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Chinese Prawn/Shrimp Farm to Fill Supply Gap and Create Over 100,000 Jobs

27 March 2014

ANALYSIS - Sino Agro Foods has announced that its planned prawn farm complex will culture shrimp and prawns from hatchery to grow-out and packing all on its giant complex. With production expected to start in the second quarter of 2015, the farm will sell initially to the Chinese market and then for export, writes Lucy Towers, TheFishSite Editor.

The vast farming complex in in Nanlang Town, Zhongshan City, Guangdong Province, will be home to Mexican Whites (Penaeus Vannamei) and LawZi prawns (Macrobrachium Rosenbergli) at a 50:50 ratio.

A spokesperson for the company stated that they expect to sell shrimp at RMB 60,000 per metric ton, and prawns at RMB 80,000 per metric ton. 

With a staggering production estimate of 300,000 metric tons, the company stated it hopes to reach this figure after ten years of production. The company has set a production target of 10,000 metric tons for the first two years, 30,000 metric tons in three years and 100,000 metric tons in five years.

Ultimately, production could be even higher, depending on the success of each respective phase, financial and operational performance and the marketability of the product.

Despite the large production volumes, the farm is not expected to have much effect on the local market. According to the company, the first 50,000 metric tons produced is not expected to have any impact on the current market, as China produces around 1.6 million metric tons with domestic sales amounting to 1.3 million metric tons. It is also estimated that in three to five years’ time there will be a supply shortage of approximately 800,000 metric tons, a gap which the Sino Agro farm hopes to fill.

With an increasing need for more food to feed a growing population, Sino Agro Foods believes its system provides the most efficient and ecologically sustainable technology to produce disease free prawns using much less space and water than other systems.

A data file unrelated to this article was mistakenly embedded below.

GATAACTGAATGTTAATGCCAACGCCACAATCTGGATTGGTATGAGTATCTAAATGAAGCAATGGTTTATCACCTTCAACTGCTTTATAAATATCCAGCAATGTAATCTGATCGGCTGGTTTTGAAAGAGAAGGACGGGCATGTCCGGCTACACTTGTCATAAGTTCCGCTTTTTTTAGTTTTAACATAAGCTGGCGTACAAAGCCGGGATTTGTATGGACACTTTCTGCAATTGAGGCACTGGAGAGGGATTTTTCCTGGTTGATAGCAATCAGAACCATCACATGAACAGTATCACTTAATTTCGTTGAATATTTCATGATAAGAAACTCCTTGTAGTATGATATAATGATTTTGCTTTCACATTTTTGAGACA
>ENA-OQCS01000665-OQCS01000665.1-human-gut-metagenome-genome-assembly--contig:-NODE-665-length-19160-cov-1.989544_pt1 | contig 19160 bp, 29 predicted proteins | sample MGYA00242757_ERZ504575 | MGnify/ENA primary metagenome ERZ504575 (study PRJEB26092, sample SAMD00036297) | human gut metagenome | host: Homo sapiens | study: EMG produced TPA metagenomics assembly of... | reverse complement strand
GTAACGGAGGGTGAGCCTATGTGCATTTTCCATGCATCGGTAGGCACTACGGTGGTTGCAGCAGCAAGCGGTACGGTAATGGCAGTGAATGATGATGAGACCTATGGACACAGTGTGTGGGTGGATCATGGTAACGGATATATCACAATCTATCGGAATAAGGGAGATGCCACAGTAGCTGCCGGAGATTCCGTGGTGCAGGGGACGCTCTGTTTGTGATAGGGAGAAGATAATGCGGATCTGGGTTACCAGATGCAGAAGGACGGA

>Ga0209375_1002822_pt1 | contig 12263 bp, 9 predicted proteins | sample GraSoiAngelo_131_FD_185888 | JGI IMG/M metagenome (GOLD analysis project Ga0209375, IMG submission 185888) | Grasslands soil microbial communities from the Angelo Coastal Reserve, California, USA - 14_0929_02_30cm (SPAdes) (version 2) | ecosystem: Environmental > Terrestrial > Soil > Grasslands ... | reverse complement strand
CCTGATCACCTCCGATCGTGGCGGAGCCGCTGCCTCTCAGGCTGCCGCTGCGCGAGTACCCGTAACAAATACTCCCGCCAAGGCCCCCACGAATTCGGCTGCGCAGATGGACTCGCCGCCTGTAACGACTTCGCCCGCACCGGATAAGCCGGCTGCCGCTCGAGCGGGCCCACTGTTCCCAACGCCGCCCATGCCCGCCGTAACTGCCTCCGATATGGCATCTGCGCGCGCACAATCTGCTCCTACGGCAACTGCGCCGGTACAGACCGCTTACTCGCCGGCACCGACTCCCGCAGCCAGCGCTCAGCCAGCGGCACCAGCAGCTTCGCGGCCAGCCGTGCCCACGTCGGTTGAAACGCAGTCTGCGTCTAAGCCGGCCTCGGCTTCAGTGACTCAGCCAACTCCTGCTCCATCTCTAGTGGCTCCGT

The farming system prides itself in being 100 per cent sustainable, as the shrimp/prawns are born, bred and grown in a closed indoor Re-circulating Aquaculture System (RAS).

Sino Agro Foods' A Power Re-circulating Aquaculture System and Technology (APRAS) uses indoor tanks that re-circulate fresh water at a rate of 60 times an hour. As a closed system, it has low mortality rates of less than eight per cent and is less susceptible to the introduction of disease, meaning little or no risk of Early Mortality Syndrome.

APRAS also uses a thermal exchanger to maintain the temperature within the tank and a built-in oxygen ventilator to maintain oxygen levels. There is a microbial device in the tank that will digest soluble waste as well as an isolation module that separates non-soluble waste and an ultraviolet and ozone system that purifies sewage. 

A spokesperson for the company even stated that the water is clean enough to drink and has been drunk in demonstrations.

Most importantly, RAS is a green farming system since it does not require chemicals or antibiotics to recycle the water. Around 99.75 per cent of water within the tank can be recycled while the excrements of aquatic products can be used as organic fertilizer. It is these qualities which will also allowed the farm to use hydroponics to grow fruit and vegetables alongside the shrimp/prawns.

This staggering project will also benefit the local community through the creation of 145,000 peripheral and direct jobs, a guaranteed sufficient food supply and an increase in local incomes - as direct employee jobs should have an average salary 25 per cent higher than average urban resident of Zhongshan and 100 per cent higher than the average rural resident.

Further Reading

Go to our previous news item on this story by clicking here.

Lucy Towers

Lucy Towers
News Team - Editor

After graduating from The University of Sheffield, Lucy joined 5M in 2011 as part of the News Desk team. In 2012, she was promoted to editor of TheFishSite. With previous farming experience and a love for the great outdoors, Lucy has a passion for wildlife and the environment.

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